ownCloud is an open source software, private cloud, internally operated alternative to Dropbox and it possess a significant number of the management capabilities required IT. ownCloud offers content management (including restricting the types of files that can be shared), file versioning, encryption, mobile clients, user management through LDAP and Active Directory, and open APIs. If you haven’t checked out ownCloud, you owe it to yourself to do so.

These are just a few of the medium-sized business friendly cloud service alternatives to consumer cloud offerings. If your IT customers are using services such as Dropbox or Evernote, consider the business edition alternatives we’ve discussed here.

IBMThis post was written as part of the IBM for Midsize Business program, which provides midsize businesses with the tools, expertise and solutions they need to become engines of a smarter planet. I’ve been compensated to contribute to this program, but the opinions expressed in this post are my own and don’t necessarily represent IBM’s positions, strategies or opinions.

 

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Cloud, featured, Games, IT, Mobility

Are you ready for BYOC? – Bring Your Own Cloud

17 Feb , 2013  

Short link to this post: http://goo.gl/q4KGj

A not so subtle undertone of CES 2013 was the expanding presence of the cloud, smartphone and tablet apps that connect consumer products with online user data and services. IT organizations of mid-sized businesses are already familiar with consumer devices, apps and cloud services, including smartphones, tablets, Dropbox, Google apps, SugarSync, Evernote, iCloud, Microsoft SkyDrive and Yammer (to name a few), that utilize online storage and application services. Even though many of these cloud services have little or no corporate IT administration capabilities, services like Google Drive, Evernote and Dropbox are accepted solutions in many small-to-medium sized companies.

More consumer cloud services and devices are headed into the business environment as employees erase the boundaries that separate company approved solutions and technology end users’ use in their connected lives. Health and wellness biometric sensors, wi-fi enabled cameras, audio connected devices, cloud connected cars and trucks, social networking, cloud-based home security monitoring and smart home devices… all types of personal and consumer products represent “connections” end users want to bring with them and access from the workplace.

Consumer technology has shifted from connecting your device to a computer to configure, sync or download data, to registering your device or user account with the accompanying consumer cloud service to perform sync, access data and utilize online services. IT customers bring personal smartphones and tablets into the workplace everyday, expecting to use their consumer devices and accompanying apps as essential productivity and communications tools. This consumer cloud and app bundling is now the norm — Count up the number of apps and online services you use on a weekly or even daily basis. You’ll be surprised at how many cloud services are tied to devices and apps that tag along with you everyday.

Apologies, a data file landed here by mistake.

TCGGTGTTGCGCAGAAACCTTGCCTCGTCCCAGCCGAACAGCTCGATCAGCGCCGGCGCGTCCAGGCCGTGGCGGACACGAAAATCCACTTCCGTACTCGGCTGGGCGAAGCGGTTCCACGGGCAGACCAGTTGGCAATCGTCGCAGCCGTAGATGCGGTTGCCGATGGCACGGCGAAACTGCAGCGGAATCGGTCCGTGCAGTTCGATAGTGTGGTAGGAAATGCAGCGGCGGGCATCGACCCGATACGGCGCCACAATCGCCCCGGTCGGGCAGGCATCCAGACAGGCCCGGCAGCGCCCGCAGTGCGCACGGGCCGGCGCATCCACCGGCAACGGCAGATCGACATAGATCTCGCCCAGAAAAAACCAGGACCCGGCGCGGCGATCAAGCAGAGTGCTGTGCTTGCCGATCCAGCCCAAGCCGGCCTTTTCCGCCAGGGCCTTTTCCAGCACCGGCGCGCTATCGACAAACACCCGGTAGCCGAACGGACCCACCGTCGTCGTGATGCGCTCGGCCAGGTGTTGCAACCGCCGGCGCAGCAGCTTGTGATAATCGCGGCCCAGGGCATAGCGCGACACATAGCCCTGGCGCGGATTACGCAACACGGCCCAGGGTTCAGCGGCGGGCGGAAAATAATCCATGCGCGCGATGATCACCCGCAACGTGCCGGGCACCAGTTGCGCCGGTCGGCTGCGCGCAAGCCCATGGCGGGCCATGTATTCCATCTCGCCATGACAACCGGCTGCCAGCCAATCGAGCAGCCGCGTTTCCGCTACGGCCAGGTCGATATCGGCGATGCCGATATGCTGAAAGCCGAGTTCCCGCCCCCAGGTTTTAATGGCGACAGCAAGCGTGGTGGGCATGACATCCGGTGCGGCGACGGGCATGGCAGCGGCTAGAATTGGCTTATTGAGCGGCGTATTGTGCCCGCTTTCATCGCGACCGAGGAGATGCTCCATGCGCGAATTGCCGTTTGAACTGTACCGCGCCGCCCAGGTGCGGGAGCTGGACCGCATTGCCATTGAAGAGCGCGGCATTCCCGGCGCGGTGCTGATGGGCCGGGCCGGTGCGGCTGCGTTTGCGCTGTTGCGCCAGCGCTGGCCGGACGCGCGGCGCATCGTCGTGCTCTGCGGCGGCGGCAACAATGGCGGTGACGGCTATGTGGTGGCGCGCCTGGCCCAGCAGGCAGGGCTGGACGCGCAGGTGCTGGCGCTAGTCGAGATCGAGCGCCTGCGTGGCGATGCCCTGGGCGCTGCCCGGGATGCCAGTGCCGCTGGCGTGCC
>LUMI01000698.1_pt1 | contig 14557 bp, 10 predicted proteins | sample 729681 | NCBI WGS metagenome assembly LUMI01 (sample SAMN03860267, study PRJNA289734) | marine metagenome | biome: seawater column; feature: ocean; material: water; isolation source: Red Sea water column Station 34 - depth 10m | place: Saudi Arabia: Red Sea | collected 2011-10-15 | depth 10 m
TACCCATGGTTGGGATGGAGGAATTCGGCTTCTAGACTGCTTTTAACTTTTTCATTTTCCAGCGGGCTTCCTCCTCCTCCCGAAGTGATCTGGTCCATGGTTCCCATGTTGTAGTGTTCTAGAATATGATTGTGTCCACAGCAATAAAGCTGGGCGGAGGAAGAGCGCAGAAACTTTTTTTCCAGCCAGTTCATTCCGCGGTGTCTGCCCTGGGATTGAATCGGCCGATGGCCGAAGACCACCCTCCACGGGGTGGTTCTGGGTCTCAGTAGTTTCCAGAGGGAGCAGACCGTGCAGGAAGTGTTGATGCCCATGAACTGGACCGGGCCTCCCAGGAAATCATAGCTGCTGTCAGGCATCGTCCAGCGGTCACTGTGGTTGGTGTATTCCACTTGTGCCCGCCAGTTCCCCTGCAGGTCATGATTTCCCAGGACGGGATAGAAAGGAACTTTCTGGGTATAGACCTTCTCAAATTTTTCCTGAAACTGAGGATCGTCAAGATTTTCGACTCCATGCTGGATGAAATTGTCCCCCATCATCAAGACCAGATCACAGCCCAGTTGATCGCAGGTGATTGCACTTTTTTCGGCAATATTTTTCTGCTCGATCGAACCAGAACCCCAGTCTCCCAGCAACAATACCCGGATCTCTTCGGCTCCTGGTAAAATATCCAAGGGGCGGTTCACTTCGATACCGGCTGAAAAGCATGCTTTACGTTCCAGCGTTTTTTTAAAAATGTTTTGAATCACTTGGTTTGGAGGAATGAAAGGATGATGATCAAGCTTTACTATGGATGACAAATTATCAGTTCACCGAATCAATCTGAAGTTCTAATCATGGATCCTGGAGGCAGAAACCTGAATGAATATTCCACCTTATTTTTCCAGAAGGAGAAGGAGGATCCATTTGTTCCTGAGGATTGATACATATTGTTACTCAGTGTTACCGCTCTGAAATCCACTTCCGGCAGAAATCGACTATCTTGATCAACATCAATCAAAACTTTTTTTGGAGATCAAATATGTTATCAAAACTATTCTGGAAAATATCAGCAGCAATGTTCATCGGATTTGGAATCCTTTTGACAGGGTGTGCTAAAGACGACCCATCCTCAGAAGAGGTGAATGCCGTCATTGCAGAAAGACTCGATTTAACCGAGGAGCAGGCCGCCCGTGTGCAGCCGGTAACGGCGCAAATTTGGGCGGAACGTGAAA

All of this represents the next steps beyond BYOD, what I refer to as Bring Your Own Cloud (BYOC). With devices comes apps, and with those apps comes the cloud services they rely upon. Depending on your corporate IT DNA and acceptance of using personal devices connecting in the workplace, BYOC can represent a great opportunity or an even greater challenge to IT’s ability to weave together a suite of productivity tools and applications, while still meeting uptime, interoperability, corporate data protection and security requirements.

What does this trend mean for mid-sized business IT organizations? As IT leaders we must anticipate users wanting, and expecting, to use more consumer devices, apps and cloud services in the work place. We can either embrace the challenge and determine how to best adapt to IT customers use of BYOC, or deny its existence all the while it is happening around us. My approach has always been to figure out how to embrace what IT customers want to do, help find solutions and strategies to make it work, not ways to shoot down their ideas. Don’t be the traditional IT “Land of No”. (See my post IT can’t say No anymore, Learn how to say Yes.)

In my next blog post, we’ll talk about strategies to help you avoid being the IT Land of No in your quest to embrace the challenges of BYOC.

IBMThis post was written as part of the IBM for Midsize Business program, which provides midsize businesses with the tools, expertise and solutions they need to become engines of a smarter planet. I’ve been compensated to contribute to this program, but the opinions expressed in this post are my own and don’t necessarily represent IBM’s positions, strategies or opinions.